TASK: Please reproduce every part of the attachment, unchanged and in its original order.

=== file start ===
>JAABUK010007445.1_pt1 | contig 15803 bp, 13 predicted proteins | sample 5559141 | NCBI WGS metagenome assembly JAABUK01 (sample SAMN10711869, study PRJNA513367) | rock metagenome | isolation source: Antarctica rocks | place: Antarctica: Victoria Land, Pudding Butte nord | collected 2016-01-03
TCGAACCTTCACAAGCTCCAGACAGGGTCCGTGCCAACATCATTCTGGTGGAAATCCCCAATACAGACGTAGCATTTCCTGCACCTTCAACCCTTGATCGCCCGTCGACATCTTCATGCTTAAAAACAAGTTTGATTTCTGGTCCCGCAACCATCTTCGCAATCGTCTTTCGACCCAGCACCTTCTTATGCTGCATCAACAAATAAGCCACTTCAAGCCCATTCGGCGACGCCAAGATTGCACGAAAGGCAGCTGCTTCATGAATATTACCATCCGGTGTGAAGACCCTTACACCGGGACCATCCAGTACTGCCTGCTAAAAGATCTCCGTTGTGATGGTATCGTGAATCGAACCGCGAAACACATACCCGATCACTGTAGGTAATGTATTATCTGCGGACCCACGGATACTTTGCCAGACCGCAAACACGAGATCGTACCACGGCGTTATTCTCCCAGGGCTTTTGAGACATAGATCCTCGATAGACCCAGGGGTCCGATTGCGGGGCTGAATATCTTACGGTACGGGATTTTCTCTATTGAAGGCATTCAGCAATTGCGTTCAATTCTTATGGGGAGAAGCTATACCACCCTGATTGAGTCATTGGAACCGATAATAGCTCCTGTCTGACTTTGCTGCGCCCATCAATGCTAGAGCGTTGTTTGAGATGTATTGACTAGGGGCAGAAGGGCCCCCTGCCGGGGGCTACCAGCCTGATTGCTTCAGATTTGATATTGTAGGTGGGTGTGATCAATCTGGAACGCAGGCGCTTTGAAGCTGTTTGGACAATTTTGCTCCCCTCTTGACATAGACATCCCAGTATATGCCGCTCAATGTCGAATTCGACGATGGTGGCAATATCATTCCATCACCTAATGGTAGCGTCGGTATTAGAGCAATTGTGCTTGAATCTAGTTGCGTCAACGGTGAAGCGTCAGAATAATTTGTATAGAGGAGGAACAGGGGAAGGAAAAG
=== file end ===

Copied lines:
>JAABUK010007445.1_pt1 | contig 15803 bp, 13 predicted proteins | sample 5559141 | NCBI WGS metagenome assembly JAABUK01 (sample SAMN10711869, study PRJNA513367) | rock metagenome | isolation source: Antarctica rocks | place: Antarctica: Victoria Land, Pudding Butte nord | collected 2016-01-03
TCGAACCTTCACAAGCTCCAGACAGGGTCCGTGCCAACATCATTCTGGTGGAAATCCCCAATACAGACGTAGCATTTCCTGCACCTTCAACCCTTGATCGCCCGTCGACATCTTCATGCTTAAAAACAAGTTTGATTTCTGGTCCCGCAACCATCTTCGCAATCGTCTTTCGACCCAGCACCTTCTTATGCTGCATCAACAAATAAGCCACTTCAAGCCCATTCGGCGACGCCAAGATTGCACGAAAGGCAGCTGCTTCATGAATATTACCATCCGGTGTGAAGACCCTTACACCGGGACCATCCAGTACTGCCTGCTAAAAGATCTCCGTTGTGATGGTATCGTGAATCGAACCGCGAAACACATACCCGATCACTGTAGGTAATGTATTATCTGCGGACCCACGGATACTTTGCCAGACCGCAAACACGAGATCGTACCACGGCGTTATTCTCCCAGGGCTTTTGAGACATAGATCCTCGATAGACCCAGGGGTCCGATTGCGGGGCTGAATATCTTACGGTACGGGATTTTCTCTATTGAAGGCATTCAGCAATTGCGTTCAATTCTTATGGGGAGAAGCTATACCACCCTGATTGAGTCATTGGAACCGATAATAGCTCCTGTCTGACTTTGCTGCGCCCATCAATGCTAGAGCGTTGTTTGAGATGTATTGACTAGGGGCAGAAGGGCCCCCTGCCGGGGGCTACCAGCCTGATTGCTTCAGATTTGATATTGTAGGTGGGTGTGATCAATCTGGAACGCAGGCGCTTTGAAGCTGTTTGGACAATTTTGCTCCCCTCTTGACATAGACATCCCAGTATATGCCGCTCAATGTCGAATTCGACGATGGTGGCAATATCATTCCATCACCTAATGGTAGCGTCGGTATTAGAGCAATTGTGCTTGAATCTAGTTGCGTCAACGGTGAAGCGTCAGAATAATTTGTATAGAGGAGGAACAGGGGAAGGAAAAG